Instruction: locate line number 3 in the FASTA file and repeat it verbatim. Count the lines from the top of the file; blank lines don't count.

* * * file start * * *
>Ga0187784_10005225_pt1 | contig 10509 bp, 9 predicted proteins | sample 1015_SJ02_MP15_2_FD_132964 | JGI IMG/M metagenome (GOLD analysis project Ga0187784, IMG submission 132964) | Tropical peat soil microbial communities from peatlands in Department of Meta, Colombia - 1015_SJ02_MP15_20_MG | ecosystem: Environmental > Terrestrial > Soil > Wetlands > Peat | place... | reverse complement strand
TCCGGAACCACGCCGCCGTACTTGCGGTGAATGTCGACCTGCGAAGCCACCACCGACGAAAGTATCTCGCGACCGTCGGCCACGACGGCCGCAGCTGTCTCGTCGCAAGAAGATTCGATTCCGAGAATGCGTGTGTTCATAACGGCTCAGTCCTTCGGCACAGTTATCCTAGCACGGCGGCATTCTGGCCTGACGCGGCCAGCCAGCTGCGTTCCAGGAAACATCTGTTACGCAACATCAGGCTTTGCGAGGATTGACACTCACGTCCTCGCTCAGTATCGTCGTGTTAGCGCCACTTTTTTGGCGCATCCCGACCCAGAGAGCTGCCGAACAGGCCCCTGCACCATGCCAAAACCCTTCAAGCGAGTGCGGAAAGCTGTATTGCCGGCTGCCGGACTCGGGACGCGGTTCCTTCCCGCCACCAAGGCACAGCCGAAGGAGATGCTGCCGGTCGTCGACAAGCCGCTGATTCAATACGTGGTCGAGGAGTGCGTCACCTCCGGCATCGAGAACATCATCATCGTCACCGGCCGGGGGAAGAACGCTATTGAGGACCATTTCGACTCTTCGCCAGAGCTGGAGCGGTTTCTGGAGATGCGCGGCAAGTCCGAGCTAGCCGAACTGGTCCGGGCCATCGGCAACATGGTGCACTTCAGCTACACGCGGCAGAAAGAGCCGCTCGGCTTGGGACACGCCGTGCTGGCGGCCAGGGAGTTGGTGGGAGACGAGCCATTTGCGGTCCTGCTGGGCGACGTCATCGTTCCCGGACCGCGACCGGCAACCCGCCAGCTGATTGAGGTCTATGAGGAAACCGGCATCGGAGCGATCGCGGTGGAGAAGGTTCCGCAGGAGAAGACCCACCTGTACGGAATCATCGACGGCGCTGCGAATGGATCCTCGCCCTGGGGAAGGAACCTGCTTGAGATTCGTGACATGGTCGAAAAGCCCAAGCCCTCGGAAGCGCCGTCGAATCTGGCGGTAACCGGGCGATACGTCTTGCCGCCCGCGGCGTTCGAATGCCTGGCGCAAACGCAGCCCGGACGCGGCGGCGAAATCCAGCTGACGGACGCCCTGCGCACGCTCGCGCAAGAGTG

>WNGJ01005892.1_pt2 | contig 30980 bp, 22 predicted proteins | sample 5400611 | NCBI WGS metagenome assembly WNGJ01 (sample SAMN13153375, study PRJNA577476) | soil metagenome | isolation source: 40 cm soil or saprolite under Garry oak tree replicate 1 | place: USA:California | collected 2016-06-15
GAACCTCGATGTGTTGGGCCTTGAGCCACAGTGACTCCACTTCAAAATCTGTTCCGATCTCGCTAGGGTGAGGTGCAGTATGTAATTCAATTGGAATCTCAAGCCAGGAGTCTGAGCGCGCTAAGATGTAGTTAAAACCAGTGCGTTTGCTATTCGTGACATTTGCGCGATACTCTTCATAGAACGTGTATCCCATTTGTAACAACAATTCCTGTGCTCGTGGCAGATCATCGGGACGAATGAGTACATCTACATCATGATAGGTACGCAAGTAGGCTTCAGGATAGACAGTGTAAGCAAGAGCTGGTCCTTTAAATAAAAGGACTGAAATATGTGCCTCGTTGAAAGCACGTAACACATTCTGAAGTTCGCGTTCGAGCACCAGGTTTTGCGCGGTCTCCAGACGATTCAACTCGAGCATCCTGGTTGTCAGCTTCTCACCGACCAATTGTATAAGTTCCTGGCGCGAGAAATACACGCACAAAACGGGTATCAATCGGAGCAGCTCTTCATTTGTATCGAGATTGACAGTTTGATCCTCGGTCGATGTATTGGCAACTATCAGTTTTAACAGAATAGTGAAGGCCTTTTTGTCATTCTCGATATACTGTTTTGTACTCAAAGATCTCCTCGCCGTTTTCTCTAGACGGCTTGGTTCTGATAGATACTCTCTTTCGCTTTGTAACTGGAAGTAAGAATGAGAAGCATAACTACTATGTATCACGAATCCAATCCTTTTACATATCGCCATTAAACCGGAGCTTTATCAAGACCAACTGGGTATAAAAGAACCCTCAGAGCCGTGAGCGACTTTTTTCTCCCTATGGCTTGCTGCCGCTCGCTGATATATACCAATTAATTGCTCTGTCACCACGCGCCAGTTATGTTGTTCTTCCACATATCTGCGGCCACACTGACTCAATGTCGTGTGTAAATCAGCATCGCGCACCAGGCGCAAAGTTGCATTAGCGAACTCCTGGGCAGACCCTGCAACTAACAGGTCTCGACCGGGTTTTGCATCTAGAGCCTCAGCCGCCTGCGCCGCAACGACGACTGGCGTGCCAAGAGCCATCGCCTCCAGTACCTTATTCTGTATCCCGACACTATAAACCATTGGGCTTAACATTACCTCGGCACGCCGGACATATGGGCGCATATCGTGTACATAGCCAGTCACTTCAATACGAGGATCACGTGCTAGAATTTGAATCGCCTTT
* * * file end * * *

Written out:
>WNGJ01005892.1_pt2 | contig 30980 bp, 22 predicted proteins | sample 5400611 | NCBI WGS metagenome assembly WNGJ01 (sample SAMN13153375, study PRJNA577476) | soil metagenome | isolation source: 40 cm soil or saprolite under Garry oak tree replicate 1 | place: USA:California | collected 2016-06-15